The Unfortunate Misplacement of Thumbelina by Liz Bregenzer

1. Can we even file a missing person report for a girl that’s 10-inches tall?

a. The entire police station thought this was a joke. When Tommie, a young, frantic mother, rushed into the building begging for someone’s help, the sheriff considered calling for medical transport. But then she produced a wallet-sized photograph of a wallet-sized girl, and that was when things started to get interesting.

2. Okay, ma’am, can you give us some information on your…daughter?

a. Name: Thumbelina Floweret

b. Age: 15 years

c. Height: 10 inches

d. Hair Color: Blonde, down to her calves, never been cut. Eyes: Blue, like a sky full of sun. Weight: a few grams? Medical history in the family: No idea, she’s not mine biologically, she’s mine by magic, by luck.

e. Last Seen: Sleeping in her bed. In the morning it was a crime scene: the walnut shell cradle gone, the rose petal blankets torn to shreds. A Thumbelina-sized hole poked through the window screen.

3. What are some possible theories on this case?

a. Maybe the dog ate her, an officer said.

b. Maybe the wind blew her away, the sheriff said.

c. Maybe she fell down the drain, the receptionist said.

d. Maybe you can all shove it, Tommie said.

4. Who here in this town wants to participate in a search and rescue?

a. Initially, no one responded to the call. Tommie had to flourish the paper with pictures of Thumbelina to get its citizens to even believe. She even uprooted the barleycorn plant that her daughter sprouted out of and showcased it at the town hall. Only then did the public wearily volunteer.

b. No one gets magic anymore, Tommie complained to the sheriff.

c. I never understood it in the first place, he responded.

5. Oh, no…have I killed Thumbelina?

a. This is what the entire town began to wonder two days into the search and rescue. Elementary school children cried every time they walked to school, and their parents kenneled their dogs and drove much less. It was as if the apocalypse had blown through – all was quiet. No one wanted to be responsible.

b. Tommie took this opportunity to listen closely. She opened her windows and let the sounds of nature flood into her house, silently praying for Thumbelina’s voice to cut through, but all she heard were the bullfrogs in the pond out back, singing swamp songs into the night.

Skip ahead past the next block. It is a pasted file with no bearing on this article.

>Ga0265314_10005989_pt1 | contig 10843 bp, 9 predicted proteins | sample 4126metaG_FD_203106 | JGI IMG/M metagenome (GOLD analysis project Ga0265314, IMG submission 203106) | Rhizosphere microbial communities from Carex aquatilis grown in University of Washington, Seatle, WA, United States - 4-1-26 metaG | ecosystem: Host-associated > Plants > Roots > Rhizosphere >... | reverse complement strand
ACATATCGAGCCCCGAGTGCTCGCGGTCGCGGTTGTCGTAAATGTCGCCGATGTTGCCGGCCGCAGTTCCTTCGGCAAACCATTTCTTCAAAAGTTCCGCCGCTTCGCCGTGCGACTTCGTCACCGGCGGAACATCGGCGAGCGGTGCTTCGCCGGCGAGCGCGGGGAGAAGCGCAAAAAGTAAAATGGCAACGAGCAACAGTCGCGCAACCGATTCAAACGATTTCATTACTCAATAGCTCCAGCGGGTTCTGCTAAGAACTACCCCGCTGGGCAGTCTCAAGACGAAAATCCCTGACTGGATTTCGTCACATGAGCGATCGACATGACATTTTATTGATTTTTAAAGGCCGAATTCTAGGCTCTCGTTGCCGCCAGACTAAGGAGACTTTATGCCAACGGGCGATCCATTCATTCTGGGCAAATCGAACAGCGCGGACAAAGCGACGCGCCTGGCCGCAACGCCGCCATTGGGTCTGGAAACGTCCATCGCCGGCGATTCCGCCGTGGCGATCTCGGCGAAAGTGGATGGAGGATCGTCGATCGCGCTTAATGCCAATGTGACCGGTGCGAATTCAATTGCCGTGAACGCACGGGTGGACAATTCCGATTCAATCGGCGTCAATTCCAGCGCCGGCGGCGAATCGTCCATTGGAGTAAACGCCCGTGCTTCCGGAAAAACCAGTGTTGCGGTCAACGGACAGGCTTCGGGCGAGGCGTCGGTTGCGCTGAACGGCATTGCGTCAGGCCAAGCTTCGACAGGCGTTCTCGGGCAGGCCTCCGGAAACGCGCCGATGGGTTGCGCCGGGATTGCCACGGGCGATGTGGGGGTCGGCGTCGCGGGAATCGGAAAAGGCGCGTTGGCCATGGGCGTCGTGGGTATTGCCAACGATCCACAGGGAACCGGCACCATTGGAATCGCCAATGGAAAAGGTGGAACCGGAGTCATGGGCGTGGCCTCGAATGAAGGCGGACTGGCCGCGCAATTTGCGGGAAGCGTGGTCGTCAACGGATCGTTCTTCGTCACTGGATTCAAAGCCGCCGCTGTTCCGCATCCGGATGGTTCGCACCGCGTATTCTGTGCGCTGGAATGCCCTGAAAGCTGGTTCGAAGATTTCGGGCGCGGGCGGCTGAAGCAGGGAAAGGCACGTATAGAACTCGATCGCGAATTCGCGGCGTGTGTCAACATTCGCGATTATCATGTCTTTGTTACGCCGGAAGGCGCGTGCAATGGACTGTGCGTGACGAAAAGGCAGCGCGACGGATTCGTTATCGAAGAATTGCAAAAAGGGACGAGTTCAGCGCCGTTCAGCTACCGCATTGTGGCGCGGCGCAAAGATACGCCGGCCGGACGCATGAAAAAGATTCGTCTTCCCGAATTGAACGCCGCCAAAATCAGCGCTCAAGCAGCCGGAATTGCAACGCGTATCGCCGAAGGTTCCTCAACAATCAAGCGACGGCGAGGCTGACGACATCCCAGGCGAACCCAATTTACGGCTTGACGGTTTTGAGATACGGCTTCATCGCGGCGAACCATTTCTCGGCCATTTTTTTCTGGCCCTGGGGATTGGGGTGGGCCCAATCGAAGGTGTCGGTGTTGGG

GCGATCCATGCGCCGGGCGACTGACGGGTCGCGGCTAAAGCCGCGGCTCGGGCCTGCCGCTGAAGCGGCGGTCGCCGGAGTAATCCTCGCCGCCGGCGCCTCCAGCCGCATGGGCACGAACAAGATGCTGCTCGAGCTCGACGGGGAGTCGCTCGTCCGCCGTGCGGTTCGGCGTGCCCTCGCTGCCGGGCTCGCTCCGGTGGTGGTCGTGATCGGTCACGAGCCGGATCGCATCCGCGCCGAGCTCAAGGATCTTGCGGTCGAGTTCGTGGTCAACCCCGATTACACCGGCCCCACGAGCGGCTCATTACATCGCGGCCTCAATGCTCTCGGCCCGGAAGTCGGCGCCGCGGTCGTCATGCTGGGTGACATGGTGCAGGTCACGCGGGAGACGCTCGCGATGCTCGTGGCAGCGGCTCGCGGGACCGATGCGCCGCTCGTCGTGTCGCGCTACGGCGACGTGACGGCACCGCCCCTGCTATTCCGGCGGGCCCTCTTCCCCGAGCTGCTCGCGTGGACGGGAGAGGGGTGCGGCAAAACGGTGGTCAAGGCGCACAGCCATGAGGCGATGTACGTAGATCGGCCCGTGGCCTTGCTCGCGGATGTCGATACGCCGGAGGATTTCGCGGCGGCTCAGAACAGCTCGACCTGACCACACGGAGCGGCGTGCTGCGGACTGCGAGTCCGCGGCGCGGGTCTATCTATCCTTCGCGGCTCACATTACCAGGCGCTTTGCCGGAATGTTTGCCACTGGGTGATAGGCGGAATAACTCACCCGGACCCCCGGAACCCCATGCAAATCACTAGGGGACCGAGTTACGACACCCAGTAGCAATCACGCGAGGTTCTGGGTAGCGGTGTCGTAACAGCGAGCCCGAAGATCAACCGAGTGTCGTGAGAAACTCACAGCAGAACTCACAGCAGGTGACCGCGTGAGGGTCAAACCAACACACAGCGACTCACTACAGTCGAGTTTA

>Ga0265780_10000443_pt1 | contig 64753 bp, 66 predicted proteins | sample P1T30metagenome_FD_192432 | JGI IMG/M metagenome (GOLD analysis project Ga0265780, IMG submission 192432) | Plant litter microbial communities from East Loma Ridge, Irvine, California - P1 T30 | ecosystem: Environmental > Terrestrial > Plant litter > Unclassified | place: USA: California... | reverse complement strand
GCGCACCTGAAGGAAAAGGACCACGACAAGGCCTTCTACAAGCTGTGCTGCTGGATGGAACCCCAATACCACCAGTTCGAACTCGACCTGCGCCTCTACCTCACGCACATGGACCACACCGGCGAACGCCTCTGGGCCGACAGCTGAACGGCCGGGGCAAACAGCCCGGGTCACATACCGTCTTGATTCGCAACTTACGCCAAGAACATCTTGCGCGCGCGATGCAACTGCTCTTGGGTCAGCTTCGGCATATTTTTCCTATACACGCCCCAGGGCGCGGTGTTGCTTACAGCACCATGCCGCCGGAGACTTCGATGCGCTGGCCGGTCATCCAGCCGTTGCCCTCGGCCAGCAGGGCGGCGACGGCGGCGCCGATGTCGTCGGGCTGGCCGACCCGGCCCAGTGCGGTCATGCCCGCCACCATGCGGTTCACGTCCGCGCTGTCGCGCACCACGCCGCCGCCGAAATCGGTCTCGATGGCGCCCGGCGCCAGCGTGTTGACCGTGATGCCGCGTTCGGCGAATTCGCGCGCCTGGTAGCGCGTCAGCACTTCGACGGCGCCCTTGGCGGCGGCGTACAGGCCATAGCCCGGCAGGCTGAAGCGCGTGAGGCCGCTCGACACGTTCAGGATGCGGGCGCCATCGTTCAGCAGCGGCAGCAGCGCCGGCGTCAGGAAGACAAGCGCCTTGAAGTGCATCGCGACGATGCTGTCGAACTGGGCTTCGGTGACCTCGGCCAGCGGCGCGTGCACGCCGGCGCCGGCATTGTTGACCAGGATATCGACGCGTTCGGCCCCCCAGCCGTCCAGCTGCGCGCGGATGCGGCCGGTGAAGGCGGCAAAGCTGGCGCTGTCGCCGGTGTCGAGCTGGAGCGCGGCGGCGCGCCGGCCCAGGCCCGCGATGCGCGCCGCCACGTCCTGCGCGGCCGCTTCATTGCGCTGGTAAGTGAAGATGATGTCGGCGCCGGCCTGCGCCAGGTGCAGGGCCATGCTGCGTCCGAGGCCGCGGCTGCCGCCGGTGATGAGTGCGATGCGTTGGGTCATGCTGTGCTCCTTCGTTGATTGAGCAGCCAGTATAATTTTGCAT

6. Did you eat Thumbelina?

a. Tommie tried to pose this question to her dog, but he just farted in response. The TV blared in the background – an HGTV program on tiny homes was on. Thumbelina’s windowsill remained disheveled and empty.

b. She sighed and, for the first time since her daughter’s disappearance, considered that maybe she was at fault for all of this. She wondered where she had gone wrong – if she accidentally swiped Thumbelina into the trash, if she forgot to plug the drains that night.

c. Frustrated, she jerked the TV plug out of the wall socket. Silence.

d. Ribbit ribbit, lulled the frogs.

7. Well…is she happier now, wherever she is?

a. The thought of it kept Tommie awake for days. Maybe Thumbelina didn’t meet a tragic demise – maybe she left on her own volition. Maybe she disappeared for a reason, a good reason, and she’s never coming back to the way things used to be.

b. Or maybe, she thought, she should have tried harder to keep her safe. Thumbelina loved nature, but nature loved her more – it was always hunting her down, trying to return her back to where she belonged, and it was Tommie’s obligation to protect her at all costs. They should have moved to the city a long time ago – or maybe she shouldn’t have planted the barleycorn seeds in the first place. Maybe she should have talked herself out of keeping her dangerous, caring, desirable, giving, flower-sprout child.

c. Maybe, maybe, maybe.

8. Was the search even worth it?

a. Over time, the rescue efforts fizzled. Cars began to rush down the highway, children played outside once again, and the sheriff’s office informed Tommie that this was turning into a cold case.

b. How unfortunate, people said. They looked toward Tommie with pitiful expressions, wondering if she would ever let herself move on. But Tommie understood: Thumbelina was out in the big, bad world, and no one was going to be able to find her.

c. She seized the wilting barleycorn plant and threw its flowers into a pond across town. Wilting herself, she listened for the scattering of wildlife, but nothing resonated. This is the end, she thought. Dead in absentia. Never to be found. Like plucking a needle from a haystack.